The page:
Defense officials have asked Congress to approve a new structure for the military health care system that, along with higher Tricare fees, would help to curb runaway medical costs.
The plan is to elevate Tricare management to a more powerful Defense Health Agency, with new authority to more effectively use the military's direct care system and to more carefully manage purchased care through Tricare support contractors.
Each branch's medical commands would still continue to run separately. The Defense Health Agency is seen as an important pillar of any unified health command.
But one strong reason to keep Army, Navy and Air Force medical commands, led by separate surgeons general, is operational medicine.
The Navy is trained to deliver care to units afloat and to deployed Marines, the Air Force has expertise in aerial platforms and Army doctors are trained to deliver medical ground support in combat areas.
Thus, the goal is to design a system that creates the best quality in health care (and) access, but preserves the unique features that individual service cultures offer.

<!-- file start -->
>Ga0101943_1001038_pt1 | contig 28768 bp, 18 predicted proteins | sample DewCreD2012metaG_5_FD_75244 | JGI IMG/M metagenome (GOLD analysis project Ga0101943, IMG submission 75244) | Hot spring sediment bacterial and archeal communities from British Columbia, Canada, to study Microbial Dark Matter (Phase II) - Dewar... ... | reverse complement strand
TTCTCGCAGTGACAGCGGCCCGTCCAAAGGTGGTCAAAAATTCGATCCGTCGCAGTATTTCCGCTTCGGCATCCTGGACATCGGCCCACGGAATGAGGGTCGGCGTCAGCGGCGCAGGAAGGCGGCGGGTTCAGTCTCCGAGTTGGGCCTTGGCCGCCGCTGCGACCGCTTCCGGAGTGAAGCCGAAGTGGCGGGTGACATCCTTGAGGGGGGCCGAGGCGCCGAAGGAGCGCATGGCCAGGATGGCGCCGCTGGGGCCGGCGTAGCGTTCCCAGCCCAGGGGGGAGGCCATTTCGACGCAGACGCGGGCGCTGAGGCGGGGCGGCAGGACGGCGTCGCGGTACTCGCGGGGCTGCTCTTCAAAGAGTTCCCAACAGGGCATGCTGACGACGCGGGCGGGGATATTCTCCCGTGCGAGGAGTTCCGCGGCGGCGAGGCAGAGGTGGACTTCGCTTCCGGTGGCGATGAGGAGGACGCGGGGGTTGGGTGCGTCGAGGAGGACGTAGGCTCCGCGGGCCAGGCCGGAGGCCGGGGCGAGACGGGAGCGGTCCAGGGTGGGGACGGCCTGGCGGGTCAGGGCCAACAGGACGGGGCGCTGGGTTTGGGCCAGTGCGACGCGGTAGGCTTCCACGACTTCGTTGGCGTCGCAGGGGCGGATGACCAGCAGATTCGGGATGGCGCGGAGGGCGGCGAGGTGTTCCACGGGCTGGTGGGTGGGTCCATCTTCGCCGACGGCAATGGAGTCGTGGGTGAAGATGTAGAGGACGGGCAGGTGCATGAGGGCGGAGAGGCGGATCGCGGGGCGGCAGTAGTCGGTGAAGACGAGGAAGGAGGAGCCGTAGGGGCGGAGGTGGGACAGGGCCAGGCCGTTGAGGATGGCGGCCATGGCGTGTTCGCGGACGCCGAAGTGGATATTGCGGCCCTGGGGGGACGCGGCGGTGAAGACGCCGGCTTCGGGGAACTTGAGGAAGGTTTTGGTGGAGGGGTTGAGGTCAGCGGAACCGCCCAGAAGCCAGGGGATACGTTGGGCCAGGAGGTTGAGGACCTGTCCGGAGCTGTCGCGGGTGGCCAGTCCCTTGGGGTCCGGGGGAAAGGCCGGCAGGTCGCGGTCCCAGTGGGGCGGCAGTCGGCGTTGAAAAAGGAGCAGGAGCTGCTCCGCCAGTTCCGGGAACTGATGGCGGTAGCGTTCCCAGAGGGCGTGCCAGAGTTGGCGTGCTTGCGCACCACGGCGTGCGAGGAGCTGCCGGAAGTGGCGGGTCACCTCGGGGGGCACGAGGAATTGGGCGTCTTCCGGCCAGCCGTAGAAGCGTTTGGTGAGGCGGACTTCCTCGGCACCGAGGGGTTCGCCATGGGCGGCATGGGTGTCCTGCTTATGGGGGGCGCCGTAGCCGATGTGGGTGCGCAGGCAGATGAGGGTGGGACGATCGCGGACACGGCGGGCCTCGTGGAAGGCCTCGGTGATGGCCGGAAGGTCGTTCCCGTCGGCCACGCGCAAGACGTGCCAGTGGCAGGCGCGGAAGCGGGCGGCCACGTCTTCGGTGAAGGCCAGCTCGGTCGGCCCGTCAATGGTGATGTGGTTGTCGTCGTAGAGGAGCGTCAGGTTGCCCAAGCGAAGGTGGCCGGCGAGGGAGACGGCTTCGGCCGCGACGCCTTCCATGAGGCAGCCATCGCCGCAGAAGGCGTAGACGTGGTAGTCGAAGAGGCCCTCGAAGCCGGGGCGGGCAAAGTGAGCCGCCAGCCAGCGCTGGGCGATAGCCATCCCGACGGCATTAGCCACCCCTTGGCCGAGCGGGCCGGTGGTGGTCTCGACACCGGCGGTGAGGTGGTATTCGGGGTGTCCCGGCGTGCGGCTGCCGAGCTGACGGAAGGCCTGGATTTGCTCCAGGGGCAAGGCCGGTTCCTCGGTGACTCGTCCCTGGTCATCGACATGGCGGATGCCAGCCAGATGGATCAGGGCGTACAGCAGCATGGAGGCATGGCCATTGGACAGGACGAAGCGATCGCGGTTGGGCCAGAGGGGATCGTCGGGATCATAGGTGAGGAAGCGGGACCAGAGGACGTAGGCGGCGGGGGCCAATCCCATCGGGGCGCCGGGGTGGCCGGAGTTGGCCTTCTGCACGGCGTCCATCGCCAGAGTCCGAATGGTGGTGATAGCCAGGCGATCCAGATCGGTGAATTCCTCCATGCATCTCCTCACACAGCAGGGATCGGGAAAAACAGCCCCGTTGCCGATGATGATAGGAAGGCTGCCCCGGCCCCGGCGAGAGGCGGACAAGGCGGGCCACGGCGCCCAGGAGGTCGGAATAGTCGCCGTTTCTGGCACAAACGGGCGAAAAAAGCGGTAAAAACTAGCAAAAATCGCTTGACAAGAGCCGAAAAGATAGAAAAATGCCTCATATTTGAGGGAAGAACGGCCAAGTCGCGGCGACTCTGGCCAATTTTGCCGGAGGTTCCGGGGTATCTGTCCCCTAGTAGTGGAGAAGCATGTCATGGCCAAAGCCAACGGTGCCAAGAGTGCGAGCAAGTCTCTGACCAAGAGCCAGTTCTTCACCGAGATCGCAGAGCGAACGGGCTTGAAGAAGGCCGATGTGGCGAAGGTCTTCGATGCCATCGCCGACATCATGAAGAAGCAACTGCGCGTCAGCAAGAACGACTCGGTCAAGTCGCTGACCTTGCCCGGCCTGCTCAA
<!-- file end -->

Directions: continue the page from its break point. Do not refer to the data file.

The health agency would be led by a three-star officer and would report to the department's most senior health official. The surgeons general would focus heavily on operational medicine and less on the garrison care and insurance benefits for troops, retirees and their families.
The savings from creating the health agency would be about $50 million a year.
But more substantial savings - in the billions of dollars annually - are expected once the health agency is operating to eliminate waste and can impose new business processes on military hospitals and clinics, and on purchased care contracts that govern Tricare civilian networks.
One key goal of the health agency will be to fully use brick-and-mortar resources and reverse the exodus in recent years of patients to the more costly civilian Tricare network.